A team of researchers at the University of Arizona has found that low-intensity ultrasound waves directed at a particular region of the brain’s prefrontal cortex in healthy subjects can elevate mood, and decrease connectivity in a brain network that has been shown to be hyperactive in psychiatric disorders. The method uses transcranial focused ultrasound (‘tFUS’), a painless, non-invasive technique to modulate brain function comparable to transcranial magnetic stimulation (‘TMS’), and transcranial direct current stimulation (‘tDCS’). This study shows, for the first time, a correlation between tFUS-induced mood enhancement, and reorganization of brain circuits.
The Science of Consciousness (TSC) 2019 is the 26th annual international interdisciplinary conference on fundamental questions and cutting-edge issues connected with conscious experience.
The Science of Consciousness ('TSC') is an interdisciplinary conference emphasizing broad and rigorous approaches to all aspects of the study and understanding of conscious awareness. Topical areas include neuroscience, philosophy, psychology, language, biology, quantum physics, meditation, altered states, machine consciousness, the nature of reality, culture and experiential phenomenology.
The Science of Consciousness (‘TSC’) is an interdisciplinary conference emphasizing broad and rigorous approaches to all aspects of the study and understanding of conscious awareness. Topical areas include neuroscience, philosophy, psychology, biology, quantum physics, meditation, altered states, machine consciousness, the nature of reality, culture and experiential phenomenology. Held annually since 1994, the conference is hosted by the Center for Consciousness Studies at the University of Arizona, and alternates yearly between Tucson, Arizona and various locations around the world. The next 'TSC', The Science of Consciousness, will be April 2-7, 2018 in Tucson Arizona at Loews Ventana Canyon Resort co-hosted with the University of Michigan, Center for Consciousness Science. See website for details www.consciousness.arizona.edu
The Science of Consciousness (‘TSC’) is an interdisciplinary conference emphasizing broad and rigorous approaches to all aspects of the study and understanding of conscious awareness. Topical areas include neuroscience, philosophy, psychology, biology, quantum physics, meditation, altered states, machine consciousness, the nature of reality, culture and experiential phenomenology.
A unique institute is being formed to develop and investigate the forward-thinking ideas
of eminent British physicist Sir Roger Penrose. To be based in San Diego, California, with collaborations in London and Oxford in the UK, and Tucson, Arizona, the Institute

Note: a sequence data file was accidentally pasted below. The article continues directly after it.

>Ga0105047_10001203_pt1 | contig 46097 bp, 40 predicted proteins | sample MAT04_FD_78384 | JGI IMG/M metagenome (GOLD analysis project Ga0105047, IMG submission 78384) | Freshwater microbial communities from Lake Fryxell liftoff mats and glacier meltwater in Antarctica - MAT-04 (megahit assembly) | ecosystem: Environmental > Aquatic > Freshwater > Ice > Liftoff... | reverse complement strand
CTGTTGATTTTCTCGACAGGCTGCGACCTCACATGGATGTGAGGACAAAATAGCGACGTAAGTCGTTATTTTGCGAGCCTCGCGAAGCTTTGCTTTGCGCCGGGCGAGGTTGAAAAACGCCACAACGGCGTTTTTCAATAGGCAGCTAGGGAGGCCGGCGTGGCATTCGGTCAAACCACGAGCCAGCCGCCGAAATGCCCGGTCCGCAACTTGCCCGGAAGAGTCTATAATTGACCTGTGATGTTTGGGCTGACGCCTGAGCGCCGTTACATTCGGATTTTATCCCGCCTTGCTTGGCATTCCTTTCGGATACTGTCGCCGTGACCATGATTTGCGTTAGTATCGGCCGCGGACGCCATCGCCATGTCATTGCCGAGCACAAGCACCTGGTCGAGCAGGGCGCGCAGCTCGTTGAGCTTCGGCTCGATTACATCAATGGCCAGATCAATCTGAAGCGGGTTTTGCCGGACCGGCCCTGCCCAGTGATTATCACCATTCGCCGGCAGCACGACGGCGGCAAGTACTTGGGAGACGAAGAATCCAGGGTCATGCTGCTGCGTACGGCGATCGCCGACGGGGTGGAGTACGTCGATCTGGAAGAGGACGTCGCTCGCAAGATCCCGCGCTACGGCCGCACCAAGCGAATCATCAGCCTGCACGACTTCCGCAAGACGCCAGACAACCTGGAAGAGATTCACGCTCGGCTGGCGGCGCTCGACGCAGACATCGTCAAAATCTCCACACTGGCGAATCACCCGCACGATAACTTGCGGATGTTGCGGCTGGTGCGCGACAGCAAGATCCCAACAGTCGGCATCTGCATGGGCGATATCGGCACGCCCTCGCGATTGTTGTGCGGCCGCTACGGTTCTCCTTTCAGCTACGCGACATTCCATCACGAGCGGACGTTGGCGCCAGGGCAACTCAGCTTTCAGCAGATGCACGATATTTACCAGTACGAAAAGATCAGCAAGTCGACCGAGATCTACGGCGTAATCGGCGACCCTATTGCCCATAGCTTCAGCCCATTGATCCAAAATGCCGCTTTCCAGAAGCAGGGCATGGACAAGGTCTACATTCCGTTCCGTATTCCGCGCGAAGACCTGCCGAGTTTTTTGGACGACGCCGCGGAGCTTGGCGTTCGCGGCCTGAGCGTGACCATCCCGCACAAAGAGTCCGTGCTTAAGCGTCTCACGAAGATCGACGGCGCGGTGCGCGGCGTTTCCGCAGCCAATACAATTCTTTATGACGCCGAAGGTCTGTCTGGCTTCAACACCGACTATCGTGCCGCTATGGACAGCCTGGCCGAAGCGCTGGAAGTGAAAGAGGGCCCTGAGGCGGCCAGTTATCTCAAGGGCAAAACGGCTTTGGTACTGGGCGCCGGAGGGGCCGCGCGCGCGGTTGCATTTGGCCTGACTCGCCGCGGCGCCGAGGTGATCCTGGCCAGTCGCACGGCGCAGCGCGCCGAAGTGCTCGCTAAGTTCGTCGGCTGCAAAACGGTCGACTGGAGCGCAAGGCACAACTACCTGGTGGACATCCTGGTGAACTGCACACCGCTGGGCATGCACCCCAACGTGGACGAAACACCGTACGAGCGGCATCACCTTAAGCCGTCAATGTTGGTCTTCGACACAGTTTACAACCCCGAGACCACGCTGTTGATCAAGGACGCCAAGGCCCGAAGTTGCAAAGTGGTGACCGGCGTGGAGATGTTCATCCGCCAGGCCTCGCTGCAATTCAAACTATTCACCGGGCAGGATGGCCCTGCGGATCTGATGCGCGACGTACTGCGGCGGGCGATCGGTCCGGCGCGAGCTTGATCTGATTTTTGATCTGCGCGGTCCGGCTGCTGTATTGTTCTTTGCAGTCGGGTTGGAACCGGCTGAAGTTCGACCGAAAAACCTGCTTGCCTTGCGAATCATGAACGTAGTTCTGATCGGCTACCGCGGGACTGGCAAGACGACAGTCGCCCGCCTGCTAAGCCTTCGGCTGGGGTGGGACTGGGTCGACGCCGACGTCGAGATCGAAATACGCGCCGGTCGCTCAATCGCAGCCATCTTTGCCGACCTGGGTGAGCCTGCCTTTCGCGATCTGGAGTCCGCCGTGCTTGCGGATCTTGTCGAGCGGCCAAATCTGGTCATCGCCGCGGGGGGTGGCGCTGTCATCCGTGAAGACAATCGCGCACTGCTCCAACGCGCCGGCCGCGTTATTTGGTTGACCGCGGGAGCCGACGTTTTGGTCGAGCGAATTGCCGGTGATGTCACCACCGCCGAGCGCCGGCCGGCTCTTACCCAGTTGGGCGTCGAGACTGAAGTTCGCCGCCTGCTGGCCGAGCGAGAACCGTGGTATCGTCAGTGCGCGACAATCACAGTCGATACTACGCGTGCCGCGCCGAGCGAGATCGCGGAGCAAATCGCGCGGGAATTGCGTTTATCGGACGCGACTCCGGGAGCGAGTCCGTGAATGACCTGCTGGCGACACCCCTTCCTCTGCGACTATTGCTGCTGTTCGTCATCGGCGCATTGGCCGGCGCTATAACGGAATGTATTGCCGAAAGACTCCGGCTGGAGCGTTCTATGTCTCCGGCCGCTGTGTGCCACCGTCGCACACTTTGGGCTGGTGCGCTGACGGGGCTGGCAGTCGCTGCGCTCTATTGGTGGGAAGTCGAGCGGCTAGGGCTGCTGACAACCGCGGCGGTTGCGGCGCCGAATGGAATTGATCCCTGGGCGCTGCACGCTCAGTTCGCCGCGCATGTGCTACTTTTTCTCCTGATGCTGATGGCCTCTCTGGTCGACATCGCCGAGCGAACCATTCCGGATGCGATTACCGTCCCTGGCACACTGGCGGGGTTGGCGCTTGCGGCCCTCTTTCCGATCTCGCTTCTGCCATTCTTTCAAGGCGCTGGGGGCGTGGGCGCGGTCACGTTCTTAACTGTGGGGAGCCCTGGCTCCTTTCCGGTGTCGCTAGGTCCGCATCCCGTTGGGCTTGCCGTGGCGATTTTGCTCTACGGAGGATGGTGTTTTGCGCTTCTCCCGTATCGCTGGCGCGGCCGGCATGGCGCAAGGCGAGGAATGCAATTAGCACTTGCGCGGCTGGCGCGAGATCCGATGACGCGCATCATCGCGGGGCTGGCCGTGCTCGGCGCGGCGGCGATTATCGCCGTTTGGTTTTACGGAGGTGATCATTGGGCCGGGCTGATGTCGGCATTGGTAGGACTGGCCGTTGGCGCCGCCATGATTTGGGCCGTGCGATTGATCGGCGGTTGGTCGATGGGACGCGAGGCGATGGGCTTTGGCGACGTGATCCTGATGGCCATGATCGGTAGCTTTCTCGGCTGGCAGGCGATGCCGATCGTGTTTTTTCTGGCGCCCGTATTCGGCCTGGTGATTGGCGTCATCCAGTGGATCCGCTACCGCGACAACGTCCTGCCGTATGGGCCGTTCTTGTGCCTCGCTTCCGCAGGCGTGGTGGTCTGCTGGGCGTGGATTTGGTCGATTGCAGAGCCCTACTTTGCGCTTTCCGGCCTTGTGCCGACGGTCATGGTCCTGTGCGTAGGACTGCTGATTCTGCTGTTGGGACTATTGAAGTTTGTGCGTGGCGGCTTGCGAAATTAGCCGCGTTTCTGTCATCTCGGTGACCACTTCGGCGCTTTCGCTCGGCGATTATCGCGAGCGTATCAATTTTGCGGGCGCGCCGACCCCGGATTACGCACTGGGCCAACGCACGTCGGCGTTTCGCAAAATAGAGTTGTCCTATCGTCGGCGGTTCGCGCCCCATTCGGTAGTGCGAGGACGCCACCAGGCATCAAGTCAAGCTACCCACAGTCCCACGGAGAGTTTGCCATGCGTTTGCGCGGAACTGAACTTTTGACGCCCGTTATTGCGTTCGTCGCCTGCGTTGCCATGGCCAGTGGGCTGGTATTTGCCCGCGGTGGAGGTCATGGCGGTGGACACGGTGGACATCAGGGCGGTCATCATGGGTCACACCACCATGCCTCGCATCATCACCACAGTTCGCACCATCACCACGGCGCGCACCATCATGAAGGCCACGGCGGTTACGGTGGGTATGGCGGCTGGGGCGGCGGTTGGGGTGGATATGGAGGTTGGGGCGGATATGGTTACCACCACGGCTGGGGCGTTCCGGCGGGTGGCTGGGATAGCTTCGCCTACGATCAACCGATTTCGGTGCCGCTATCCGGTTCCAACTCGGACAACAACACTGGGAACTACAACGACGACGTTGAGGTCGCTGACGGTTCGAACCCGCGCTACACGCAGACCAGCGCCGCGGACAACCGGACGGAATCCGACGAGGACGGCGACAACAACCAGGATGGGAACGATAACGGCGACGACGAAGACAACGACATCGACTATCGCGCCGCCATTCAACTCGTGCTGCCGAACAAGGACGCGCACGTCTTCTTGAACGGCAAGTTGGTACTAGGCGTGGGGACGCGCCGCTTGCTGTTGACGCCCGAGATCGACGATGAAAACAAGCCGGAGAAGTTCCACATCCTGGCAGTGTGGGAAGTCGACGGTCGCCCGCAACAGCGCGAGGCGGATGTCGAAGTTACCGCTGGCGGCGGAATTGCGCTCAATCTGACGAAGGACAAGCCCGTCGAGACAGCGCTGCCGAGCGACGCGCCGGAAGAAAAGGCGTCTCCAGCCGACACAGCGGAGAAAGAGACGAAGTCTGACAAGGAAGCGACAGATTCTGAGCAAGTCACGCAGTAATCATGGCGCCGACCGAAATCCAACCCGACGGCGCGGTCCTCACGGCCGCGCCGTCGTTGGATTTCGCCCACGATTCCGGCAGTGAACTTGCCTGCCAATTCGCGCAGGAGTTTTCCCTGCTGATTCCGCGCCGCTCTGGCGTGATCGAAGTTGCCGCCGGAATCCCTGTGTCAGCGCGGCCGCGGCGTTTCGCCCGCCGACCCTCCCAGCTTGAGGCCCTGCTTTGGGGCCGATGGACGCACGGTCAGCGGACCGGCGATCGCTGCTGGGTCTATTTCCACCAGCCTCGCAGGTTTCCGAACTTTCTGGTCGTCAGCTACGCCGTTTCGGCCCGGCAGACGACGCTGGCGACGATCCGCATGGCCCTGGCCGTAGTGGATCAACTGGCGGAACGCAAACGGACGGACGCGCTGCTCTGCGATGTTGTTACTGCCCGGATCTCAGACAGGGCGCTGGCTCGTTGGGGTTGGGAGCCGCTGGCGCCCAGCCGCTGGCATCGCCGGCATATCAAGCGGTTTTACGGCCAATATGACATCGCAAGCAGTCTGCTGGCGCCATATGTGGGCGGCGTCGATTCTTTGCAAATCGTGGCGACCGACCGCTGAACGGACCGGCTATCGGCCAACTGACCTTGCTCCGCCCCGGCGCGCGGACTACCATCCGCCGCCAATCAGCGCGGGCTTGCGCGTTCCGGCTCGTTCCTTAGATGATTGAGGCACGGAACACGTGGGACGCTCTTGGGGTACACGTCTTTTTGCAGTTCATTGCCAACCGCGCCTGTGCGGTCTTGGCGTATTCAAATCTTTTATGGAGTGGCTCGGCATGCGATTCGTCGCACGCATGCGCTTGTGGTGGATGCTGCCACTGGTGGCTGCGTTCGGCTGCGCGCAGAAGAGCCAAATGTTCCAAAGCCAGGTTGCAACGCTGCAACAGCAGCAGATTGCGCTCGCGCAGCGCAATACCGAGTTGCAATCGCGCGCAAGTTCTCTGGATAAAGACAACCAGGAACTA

will examine the interplay between quantum mechanics and general relativity and the possible implications on our understanding of consciousness.
After 23 years, the seminal conference 'Toward a Science of Consciousness' is now simply 'The Science of Consciousness'. But as consciousness cannot be observed, scientifically explained, nor commonly defined, is there now truly a 'Science of Consciousness'? Are we there yet?
Anesthetics act inside neurons in microtubule pi electron resonance clouds, similar to those mediating quantum coherence in photosynthesis proteins. Here the authors show anesthetics dampen pi cloud terahertz oscillations, proposed as the microtubule-based origin of consciousness.
Eastern and Western views about consciousness will clash at the 20 year anniversary conference ‘Toward a Science of Consciousness” which kicks off April 21 at the Marriott University Park Hotel at the University of Arizona in Tucson. Web-based TV channel ‘Consciousness Central’ will
show plenary lectures, interviews with key figures, commentary and analysis, clips from previous conferences, scenes from the consciousness art show, poetry slam, ‘zombie blues’, and parties.
The nature of consciousness, the reality it conveys and our place in the universe remain unknown. Since ancient times, two types of views have approached these questions. In Western science and philosophy, consciousness is strictly a by-product of brain activity, the reality it perceives not to be trusted (‘Plato’s cave’, Descartes’ ‘brain-in-a-vat’, Dennett’s ‘multiple drafts’). On the other hand, in Eastern philosophy, consciousness is primary, the fundamental basis for reality.
Toward a Science of Consciousness 2014
The 20th Anniversary Conference
April 21-26, 2014
Marriott University Park, Tucson, Arizona
Sponsored by the Center for Consciousness Studies at the University of Arizona
Non-invasive brain stimulation techniques aimed at mental and neurological conditions include transcranial magnetic stimulation (TMS) for depression, and transcranial direct current (electrical) stimulation (tDCS), shown to improve memory. Transcranial ultrasound stimulation (TUS) has also shown promise.
Modern anesthesia is extremely safe. But as risks to heart, lungs and other organs have waned, another problem has emerged in the elderly: post-operative cognitive dysfunction. Mentally, some patients “just aren’t the same” for months or longer after surgery. Other factors play a role, but a small number of patients deteriorate mentally due to anesthesia per se. Those with Alzheimer’s disease suffer exacerbations, and those without the diagnosis may have it unmasked by anesthesia, suggesting some relationship.
Alzheimer’s disease (AD) steals memory and ruins lives. Despite near-daily reports of promising new therapies, AD remains unchecked. Now a new study reveals the mechanism by which AD may cause memory loss, suggesting new therapies.
Despite a century of research, memory encoding in the brain has remained mysterious. Neuronal synaptic connection strengths are involved, but synaptic components are short-lived while memories last lifetimes. This suggests synaptic information is encoded and hard-wired at a deeper, finer-grained molecular scale.